The front of the lodge with a rainbow behind it.

Three Tree Hill Lodge

One learns all the time, especially when travelling. I learned something I won’t forget at Three Tree Hill Lodge, a 24-bed luxury resort which overlooks the secluded Mfazimnyama (the dark beast in isiZulu) Valley of the Spioenkop Game Reserve, in the foothills of the Drakensberg mountains in KwaZulu-Natal, South Africa.

  • The aerial view of all of the Three Tree Hill Lodge land.
  • Peek through the window into the cozy Molly Blackburn Library.
  • Guide Ron Gold describing the events at Spioenkop Battlefield.
  • Galloping through the field with a dog companion. Photp by Adrian Rorvik
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Seated in the recently completed Molly Blackburn Library, with the late human rights activist’s portrait on the wall, it seemed that the apple did not fall far from the tree in the case of her son Simon, who owns the lodge with his wife, Cheryl Blackburn, both experienced safari guides. 

Simon, who recounts the terrible battle that took place on the Spioenkop (roughly translates as “spy or lookout hill”) massif across the valley, changed my perspective on history when I asked if, with the passing of time, interest in the South African colonial battlefields had waned.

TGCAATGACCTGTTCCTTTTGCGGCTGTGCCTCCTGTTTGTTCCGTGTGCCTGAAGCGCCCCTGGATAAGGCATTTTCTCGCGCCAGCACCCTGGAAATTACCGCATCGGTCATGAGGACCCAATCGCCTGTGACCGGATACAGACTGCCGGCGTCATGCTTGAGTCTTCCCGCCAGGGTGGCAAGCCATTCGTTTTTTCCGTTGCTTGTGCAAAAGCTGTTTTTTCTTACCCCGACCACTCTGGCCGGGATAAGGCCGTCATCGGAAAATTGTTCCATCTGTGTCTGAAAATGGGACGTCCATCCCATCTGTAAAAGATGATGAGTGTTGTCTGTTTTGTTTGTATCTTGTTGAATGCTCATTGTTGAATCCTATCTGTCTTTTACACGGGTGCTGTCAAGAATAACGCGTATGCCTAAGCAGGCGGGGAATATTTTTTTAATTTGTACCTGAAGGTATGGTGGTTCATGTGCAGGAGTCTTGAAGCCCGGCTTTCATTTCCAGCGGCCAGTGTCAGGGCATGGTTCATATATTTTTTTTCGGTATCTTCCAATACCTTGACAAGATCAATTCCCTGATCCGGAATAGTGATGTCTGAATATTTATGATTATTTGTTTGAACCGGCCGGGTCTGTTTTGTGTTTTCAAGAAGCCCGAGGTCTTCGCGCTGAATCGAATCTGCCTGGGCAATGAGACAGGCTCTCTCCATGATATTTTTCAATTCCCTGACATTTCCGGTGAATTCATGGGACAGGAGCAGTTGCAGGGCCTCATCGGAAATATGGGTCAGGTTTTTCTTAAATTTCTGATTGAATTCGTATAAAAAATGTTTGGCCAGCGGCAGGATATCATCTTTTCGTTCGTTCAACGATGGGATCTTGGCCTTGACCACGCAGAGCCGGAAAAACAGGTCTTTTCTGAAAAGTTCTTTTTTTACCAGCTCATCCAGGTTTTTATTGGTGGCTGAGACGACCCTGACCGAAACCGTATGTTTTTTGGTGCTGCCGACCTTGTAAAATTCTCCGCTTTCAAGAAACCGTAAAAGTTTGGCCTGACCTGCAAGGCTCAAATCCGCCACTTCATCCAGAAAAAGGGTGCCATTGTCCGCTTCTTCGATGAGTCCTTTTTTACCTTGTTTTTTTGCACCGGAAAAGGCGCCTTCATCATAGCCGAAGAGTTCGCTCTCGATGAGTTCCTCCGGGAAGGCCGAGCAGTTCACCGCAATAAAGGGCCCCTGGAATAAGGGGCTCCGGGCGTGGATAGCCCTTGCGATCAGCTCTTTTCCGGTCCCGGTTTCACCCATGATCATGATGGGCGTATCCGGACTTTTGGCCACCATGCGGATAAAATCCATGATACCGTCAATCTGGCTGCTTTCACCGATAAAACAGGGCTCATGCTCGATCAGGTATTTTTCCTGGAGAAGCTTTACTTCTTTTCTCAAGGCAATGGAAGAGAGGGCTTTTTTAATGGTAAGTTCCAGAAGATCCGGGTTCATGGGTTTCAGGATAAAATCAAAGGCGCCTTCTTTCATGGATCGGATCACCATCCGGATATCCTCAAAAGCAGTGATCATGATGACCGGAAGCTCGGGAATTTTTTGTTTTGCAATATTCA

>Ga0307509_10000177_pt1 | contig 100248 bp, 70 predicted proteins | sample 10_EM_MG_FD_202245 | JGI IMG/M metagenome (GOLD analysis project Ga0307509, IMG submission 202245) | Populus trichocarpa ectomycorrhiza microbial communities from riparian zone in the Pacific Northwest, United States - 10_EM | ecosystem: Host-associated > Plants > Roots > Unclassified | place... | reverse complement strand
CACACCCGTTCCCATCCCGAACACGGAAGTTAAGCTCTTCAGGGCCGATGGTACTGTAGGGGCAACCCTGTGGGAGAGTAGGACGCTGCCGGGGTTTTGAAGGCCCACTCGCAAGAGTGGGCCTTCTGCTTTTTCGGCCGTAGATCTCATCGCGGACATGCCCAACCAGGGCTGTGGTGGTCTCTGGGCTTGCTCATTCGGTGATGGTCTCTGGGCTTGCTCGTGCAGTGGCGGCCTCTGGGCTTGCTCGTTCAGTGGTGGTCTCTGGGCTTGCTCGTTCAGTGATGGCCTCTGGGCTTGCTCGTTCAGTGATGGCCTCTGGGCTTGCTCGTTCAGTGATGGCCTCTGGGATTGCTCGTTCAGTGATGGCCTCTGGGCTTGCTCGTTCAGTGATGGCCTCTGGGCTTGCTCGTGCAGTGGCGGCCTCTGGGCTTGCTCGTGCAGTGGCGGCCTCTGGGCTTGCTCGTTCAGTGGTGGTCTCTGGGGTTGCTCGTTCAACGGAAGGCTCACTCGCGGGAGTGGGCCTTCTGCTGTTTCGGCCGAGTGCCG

“No” was Simon’s short answer, as he gathered his resonating thoughts. Simon hated history at school,  and his and Cheryl’s lack of interest in history stalled their purchase of Three Tree Hill Lodge. 

  • Dinner for all the guests on the Three Tree Hill veranda.
  • The tree-top view from the Burchells Lounge.
  • Relax in the comforting main lounge room.
  • Stay in the best room in the house, the Three Tree Hill master bedroom.

A Rich History 

Fatherhood, and a sense of mortality, changed that. Legacy, his own and his forebears, became an interest and, listening to expert David Rattray’s recounting of the battles between British and Zulu forces at Isandlwana and Rorke’s Drift, he fell in love with the narrative and the humanity of history. 

Simon’s tour of the battlefield was an emotional experience for me and elicited simultaneous applause and tears, such were the stories of the most devastating clash for both Boers and Brits in the Second Anglo-Boer War. 

Both sides incurred their highest casualties in a single day on Jan. 23, 1900. Whether it be a tour with Simon or resident historian Ron Gold, I do recommend it.

Although the wood and iron buildings are thoughtfully constructed in the style of the period, Three Tree Hill Lodge is about far more than history. It’s about relaxation, nature, family, escape.

Painted matte green, the buildings melt into the surrounding acacias and aloes, giving a sense of glorious isolation. New to me since I last visited are the family cottages with self-catering facilities. No microwave, no TV – in line with the emphasis on sustainable and responsible tourism. 

  • Learn to milk the cow and drink it fresh.